University of Washington

Autumn in air for huskies

Fall camp had an autumn feel to it Monday, even though it was August and not late October.

Skies darkened up and spat sprinkles of rain. Unpredictable wind flurries made footballs take flight on one end and then duck-hook into the turf on the other end of Husky Stadium.

Yet, by the end of the Washington Huskies’ first practice day – and new coach Steve Sarkisian’s fall-camp debut – the concerned parties agreed on one thing: Little about the near 21/2-hour practice itself went sideways.

“It was a lot better than day one in the spring, I can say that,” Sarkisian said in full confidence. “From the execution standpoint on both sides of the ball, we’re playing faster. You can tell our kids had studied and prepared all offseason. Was it perfect? No. But I thought we did things really, really well that jumped out at me.”

And how did the starting quarterback assess the proceedings?

“Even in shorts, we practiced fast,” junior Jake Locker said.

Anticipation came and went. The Huskies escaped with no serious injuries. And to add a little flavor to the coming days, a few UW players were polled about the essential questions for the coming days:

 • Which coach’s voice will be heard loudest and most frequently on the field?

That one drew a laugh, a sigh and a response of, “Wow, that’s a hard one.”

Unanimously, the candidates all came from the defensive side of the ball – coordinator Nick Holt, line coach Johnny Nansen and safeties coach Jeff Mills. The assistant who got the nod was Mills.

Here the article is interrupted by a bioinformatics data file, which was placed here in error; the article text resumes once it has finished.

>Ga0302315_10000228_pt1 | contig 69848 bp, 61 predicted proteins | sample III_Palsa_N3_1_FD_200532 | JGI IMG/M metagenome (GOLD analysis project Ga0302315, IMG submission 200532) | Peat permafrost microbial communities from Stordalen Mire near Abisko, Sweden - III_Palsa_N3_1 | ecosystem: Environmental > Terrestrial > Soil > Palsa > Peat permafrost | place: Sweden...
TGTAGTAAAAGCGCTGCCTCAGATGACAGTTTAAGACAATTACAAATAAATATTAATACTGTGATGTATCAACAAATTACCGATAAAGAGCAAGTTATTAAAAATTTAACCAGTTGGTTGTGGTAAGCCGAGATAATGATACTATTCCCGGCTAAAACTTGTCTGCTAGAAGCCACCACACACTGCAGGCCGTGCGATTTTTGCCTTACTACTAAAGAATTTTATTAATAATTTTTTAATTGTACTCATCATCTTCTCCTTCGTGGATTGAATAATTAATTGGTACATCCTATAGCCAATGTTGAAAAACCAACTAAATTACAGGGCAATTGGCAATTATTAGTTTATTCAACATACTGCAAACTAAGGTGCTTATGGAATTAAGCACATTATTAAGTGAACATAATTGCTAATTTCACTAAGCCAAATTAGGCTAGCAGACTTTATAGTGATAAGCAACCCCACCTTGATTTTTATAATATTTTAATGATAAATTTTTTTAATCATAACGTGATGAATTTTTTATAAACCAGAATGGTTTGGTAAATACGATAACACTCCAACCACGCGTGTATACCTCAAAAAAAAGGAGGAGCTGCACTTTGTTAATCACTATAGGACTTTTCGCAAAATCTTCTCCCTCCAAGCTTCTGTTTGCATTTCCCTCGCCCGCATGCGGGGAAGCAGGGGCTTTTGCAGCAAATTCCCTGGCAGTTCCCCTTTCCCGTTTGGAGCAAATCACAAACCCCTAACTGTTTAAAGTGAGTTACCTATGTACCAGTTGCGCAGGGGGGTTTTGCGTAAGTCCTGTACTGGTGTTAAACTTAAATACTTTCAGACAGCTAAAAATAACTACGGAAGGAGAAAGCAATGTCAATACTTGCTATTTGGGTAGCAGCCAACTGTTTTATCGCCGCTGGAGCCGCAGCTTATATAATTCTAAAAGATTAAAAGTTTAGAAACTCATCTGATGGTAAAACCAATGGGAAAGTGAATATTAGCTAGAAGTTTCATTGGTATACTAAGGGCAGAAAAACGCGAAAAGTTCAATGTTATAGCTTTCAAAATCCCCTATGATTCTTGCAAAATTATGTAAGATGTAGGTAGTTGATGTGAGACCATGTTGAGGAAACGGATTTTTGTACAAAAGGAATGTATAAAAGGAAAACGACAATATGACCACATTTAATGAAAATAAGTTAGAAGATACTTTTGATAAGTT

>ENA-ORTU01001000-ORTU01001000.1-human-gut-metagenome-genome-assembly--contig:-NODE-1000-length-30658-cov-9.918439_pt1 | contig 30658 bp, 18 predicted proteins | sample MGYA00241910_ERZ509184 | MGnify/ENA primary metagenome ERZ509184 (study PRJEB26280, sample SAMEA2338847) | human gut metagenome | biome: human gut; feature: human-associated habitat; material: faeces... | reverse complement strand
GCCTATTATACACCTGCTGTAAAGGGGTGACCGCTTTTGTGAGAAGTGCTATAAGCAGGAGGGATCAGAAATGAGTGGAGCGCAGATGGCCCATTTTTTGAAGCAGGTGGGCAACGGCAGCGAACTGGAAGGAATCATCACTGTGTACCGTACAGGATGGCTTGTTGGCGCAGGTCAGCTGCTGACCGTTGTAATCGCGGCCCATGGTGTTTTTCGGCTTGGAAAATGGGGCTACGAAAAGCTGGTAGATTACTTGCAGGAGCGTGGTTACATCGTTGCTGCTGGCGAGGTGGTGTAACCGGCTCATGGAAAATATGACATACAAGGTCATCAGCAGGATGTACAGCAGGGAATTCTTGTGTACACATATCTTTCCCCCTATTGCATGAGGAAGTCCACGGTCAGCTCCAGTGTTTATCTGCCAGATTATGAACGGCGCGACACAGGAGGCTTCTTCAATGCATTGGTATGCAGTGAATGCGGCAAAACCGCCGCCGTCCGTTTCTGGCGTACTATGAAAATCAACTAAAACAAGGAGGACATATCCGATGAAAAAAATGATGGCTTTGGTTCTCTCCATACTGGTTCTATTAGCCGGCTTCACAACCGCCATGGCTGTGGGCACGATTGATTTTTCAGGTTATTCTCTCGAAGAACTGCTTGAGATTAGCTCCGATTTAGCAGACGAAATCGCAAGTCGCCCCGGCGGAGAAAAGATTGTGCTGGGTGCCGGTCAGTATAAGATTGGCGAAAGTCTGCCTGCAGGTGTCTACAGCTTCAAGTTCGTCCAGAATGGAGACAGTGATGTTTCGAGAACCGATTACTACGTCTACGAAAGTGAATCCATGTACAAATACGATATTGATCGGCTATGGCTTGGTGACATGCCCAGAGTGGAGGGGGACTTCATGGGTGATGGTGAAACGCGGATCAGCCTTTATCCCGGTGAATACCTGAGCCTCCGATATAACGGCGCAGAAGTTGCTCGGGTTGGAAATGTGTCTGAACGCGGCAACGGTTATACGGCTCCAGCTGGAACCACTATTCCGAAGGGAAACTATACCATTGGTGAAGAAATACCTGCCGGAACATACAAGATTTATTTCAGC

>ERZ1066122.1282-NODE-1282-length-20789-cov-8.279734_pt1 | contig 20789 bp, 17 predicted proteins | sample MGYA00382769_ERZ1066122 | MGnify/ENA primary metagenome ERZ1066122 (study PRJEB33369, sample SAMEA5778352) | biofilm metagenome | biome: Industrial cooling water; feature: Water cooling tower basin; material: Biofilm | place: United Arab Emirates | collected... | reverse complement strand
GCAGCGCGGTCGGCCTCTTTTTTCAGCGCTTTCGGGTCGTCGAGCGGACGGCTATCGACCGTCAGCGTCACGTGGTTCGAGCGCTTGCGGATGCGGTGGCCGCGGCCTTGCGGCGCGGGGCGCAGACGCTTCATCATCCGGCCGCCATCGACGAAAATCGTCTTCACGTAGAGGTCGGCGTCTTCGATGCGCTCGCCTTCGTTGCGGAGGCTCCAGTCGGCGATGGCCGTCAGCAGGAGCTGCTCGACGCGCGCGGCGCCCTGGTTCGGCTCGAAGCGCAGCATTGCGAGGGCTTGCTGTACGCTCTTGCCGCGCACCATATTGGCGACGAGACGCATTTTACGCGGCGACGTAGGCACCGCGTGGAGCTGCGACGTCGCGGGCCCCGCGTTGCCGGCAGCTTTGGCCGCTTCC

“(Mills) is an old man, and he’s trying to hang with these young guys,” cornerback Vonzell McDowell said. “He’s the loudest.”

 • What drill will tire out the players quickest?

McDowell, safety Jason Wells and receiver Jermaine Kearse, the Lakes High product, all were reluctant to answer, for fear they would be violating some sort of team oath.

McDowell mentioned the “9-on-7” drill for linemen who go at it frequently. Wells said the “hash drill” where defensive backs run up and down the hashes, but don’t get to hit anybody.

Kearse was diplomatic: “Every drill tires me out, and will if you go 100 percent.”

 • Whose newly sculpted body will drive the women crazy?

Sarkisian mentioned at press conferences before camp that the players paid extra attention to the team’s strength and conditioning program. So naturally, the three answers from players were similar.

“Oh, you know, mine,” McDowell said.

“Me, of course,” Kearse said. “I’m representing the 195- to 210-pound crew.”

 • What percentage of spectators will come out for a fall practice primarily to gauge Locker’s progress at quarterback?

This question had the most varied responses. McDowell estimated, “50-50.” Kearse noted 10 percent, while Wells answered a whopping 75 percent.

“I’d say all the fans do it to … see him run so they can hold their breath,” Wells said.

Extra points

Another day, another paid staff addition, and a welcome one. Former Huskies QB Marques Tuiasosopo, whose NFL contract was not renewed by the Oakland Raiders, was hired as a strength and conditioning assistant under Ivan Lewis. “To be back here, it’s a dream come true,” said Tuiasosopo, who admitted his first priority is finding an NFL job, which his UW contract allows. Meanwhile, his UW counsel will pertain only to conditioning activities, Sarkisian said.

Todd Milles: 253-597-8442

todd.milles@thenewstribune

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